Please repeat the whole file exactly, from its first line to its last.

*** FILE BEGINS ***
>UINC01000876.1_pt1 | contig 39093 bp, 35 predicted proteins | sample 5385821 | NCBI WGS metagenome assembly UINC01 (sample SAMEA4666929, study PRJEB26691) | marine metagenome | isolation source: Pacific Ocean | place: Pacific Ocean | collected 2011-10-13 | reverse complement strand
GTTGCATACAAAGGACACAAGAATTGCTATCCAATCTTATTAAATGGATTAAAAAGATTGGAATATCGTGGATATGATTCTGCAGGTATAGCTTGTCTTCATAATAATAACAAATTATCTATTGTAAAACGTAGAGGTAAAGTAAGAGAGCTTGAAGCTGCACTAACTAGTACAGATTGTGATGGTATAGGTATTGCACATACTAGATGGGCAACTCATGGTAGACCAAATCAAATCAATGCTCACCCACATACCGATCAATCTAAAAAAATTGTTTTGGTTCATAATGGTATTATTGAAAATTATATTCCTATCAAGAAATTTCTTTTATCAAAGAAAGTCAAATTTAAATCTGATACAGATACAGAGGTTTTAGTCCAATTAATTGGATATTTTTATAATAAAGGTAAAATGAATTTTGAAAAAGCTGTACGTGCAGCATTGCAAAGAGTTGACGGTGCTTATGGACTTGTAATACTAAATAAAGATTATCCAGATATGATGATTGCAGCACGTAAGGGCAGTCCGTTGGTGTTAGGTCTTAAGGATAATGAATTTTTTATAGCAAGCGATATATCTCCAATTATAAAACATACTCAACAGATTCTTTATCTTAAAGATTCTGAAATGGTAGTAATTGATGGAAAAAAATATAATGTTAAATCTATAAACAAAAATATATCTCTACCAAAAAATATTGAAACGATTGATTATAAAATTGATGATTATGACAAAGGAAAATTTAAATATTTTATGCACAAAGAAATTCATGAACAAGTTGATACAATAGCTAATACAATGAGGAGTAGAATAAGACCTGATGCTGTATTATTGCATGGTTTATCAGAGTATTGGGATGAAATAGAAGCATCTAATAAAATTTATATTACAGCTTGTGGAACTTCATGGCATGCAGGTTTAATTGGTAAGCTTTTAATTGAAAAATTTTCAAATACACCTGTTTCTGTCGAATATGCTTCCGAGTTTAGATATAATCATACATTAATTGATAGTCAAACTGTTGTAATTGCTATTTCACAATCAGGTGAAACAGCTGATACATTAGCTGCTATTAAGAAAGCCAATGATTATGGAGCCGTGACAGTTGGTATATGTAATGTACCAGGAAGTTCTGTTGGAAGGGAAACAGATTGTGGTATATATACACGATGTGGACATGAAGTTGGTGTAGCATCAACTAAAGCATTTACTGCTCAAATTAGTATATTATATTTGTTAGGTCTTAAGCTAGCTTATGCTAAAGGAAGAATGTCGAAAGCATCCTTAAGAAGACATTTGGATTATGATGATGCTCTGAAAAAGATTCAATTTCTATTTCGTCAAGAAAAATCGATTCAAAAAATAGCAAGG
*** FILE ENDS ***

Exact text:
>UINC01000876.1_pt1 | contig 39093 bp, 35 predicted proteins | sample 5385821 | NCBI WGS metagenome assembly UINC01 (sample SAMEA4666929, study PRJEB26691) | marine metagenome | isolation source: Pacific Ocean | place: Pacific Ocean | collected 2011-10-13 | reverse complement strand
GTTGCATACAAAGGACACAAGAATTGCTATCCAATCTTATTAAATGGATTAAAAAGATTGGAATATCGTGGATATGATTCTGCAGGTATAGCTTGTCTTCATAATAATAACAAATTATCTATTGTAAAACGTAGAGGTAAAGTAAGAGAGCTTGAAGCTGCACTAACTAGTACAGATTGTGATGGTATAGGTATTGCACATACTAGATGGGCAACTCATGGTAGACCAAATCAAATCAATGCTCACCCACATACCGATCAATCTAAAAAAATTGTTTTGGTTCATAATGGTATTATTGAAAATTATATTCCTATCAAGAAATTTCTTTTATCAAAGAAAGTCAAATTTAAATCTGATACAGATACAGAGGTTTTAGTCCAATTAATTGGATATTTTTATAATAAAGGTAAAATGAATTTTGAAAAAGCTGTACGTGCAGCATTGCAAAGAGTTGACGGTGCTTATGGACTTGTAATACTAAATAAAGATTATCCAGATATGATGATTGCAGCACGTAAGGGCAGTCCGTTGGTGTTAGGTCTTAAGGATAATGAATTTTTTATAGCAAGCGATATATCTCCAATTATAAAACATACTCAACAGATTCTTTATCTTAAAGATTCTGAAATGGTAGTAATTGATGGAAAAAAATATAATGTTAAATCTATAAACAAAAATATATCTCTACCAAAAAATATTGAAACGATTGATTATAAAATTGATGATTATGACAAAGGAAAATTTAAATATTTTATGCACAAAGAAATTCATGAACAAGTTGATACAATAGCTAATACAATGAGGAGTAGAATAAGACCTGATGCTGTATTATTGCATGGTTTATCAGAGTATTGGGATGAAATAGAAGCATCTAATAAAATTTATATTACAGCTTGTGGAACTTCATGGCATGCAGGTTTAATTGGTAAGCTTTTAATTGAAAAATTTTCAAATACACCTGTTTCTGTCGAATATGCTTCCGAGTTTAGATATAATCATACATTAATTGATAGTCAAACTGTTGTAATTGCTATTTCACAATCAGGTGAAACAGCTGATACATTAGCTGCTATTAAGAAAGCCAATGATTATGGAGCCGTGACAGTTGGTATATGTAATGTACCAGGAAGTTCTGTTGGAAGGGAAACAGATTGTGGTATATATACACGATGTGGACATGAAGTTGGTGTAGCATCAACTAAAGCATTTACTGCTCAAATTAGTATATTATATTTGTTAGGTCTTAAGCTAGCTTATGCTAAAGGAAGAATGTCGAAAGCATCCTTAAGAAGACATTTGGATTATGATGATGCTCTGAAAAAGATTCAATTTCTATTTCGTCAAGAAAAATCGATTCAAAAAATAGCAAGG